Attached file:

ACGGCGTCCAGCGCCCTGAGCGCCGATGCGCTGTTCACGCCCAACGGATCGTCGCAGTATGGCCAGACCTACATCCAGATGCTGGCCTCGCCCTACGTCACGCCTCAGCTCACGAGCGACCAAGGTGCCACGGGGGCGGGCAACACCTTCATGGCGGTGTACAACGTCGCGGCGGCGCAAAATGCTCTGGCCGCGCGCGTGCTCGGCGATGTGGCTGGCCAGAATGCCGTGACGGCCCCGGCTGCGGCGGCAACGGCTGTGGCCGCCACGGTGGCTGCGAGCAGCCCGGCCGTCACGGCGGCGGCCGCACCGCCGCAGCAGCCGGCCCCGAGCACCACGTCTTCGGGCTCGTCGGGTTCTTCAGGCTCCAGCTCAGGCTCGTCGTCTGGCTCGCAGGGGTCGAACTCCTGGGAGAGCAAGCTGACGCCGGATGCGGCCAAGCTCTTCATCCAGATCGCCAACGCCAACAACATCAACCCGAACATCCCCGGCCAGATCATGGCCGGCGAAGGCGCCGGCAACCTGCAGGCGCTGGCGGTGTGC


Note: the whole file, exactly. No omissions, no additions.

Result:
ACGGCGTCCAGCGCCCTGAGCGCCGATGCGCTGTTCACGCCCAACGGATCGTCGCAGTATGGCCAGACCTACATCCAGATGCTGGCCTCGCCCTACGTCACGCCTCAGCTCACGAGCGACCAAGGTGCCACGGGGGCGGGCAACACCTTCATGGCGGTGTACAACGTCGCGGCGGCGCAAAATGCTCTGGCCGCGCGCGTGCTCGGCGATGTGGCTGGCCAGAATGCCGTGACGGCCCCGGCTGCGGCGGCAACGGCTGTGGCCGCCACGGTGGCTGCGAGCAGCCCGGCCGTCACGGCGGCGGCCGCACCGCCGCAGCAGCCGGCCCCGAGCACCACGTCTTCGGGCTCGTCGGGTTCTTCAGGCTCCAGCTCAGGCTCGTCGTCTGGCTCGCAGGGGTCGAACTCCTGGGAGAGCAAGCTGACGCCGGATGCGGCCAAGCTCTTCATCCAGATCGCCAACGCCAACAACATCAACCCGAACATCCCCGGCCAGATCATGGCCGGCGAAGGCGCCGGCAACCTGCAGGCGCTGGCGGTGTGC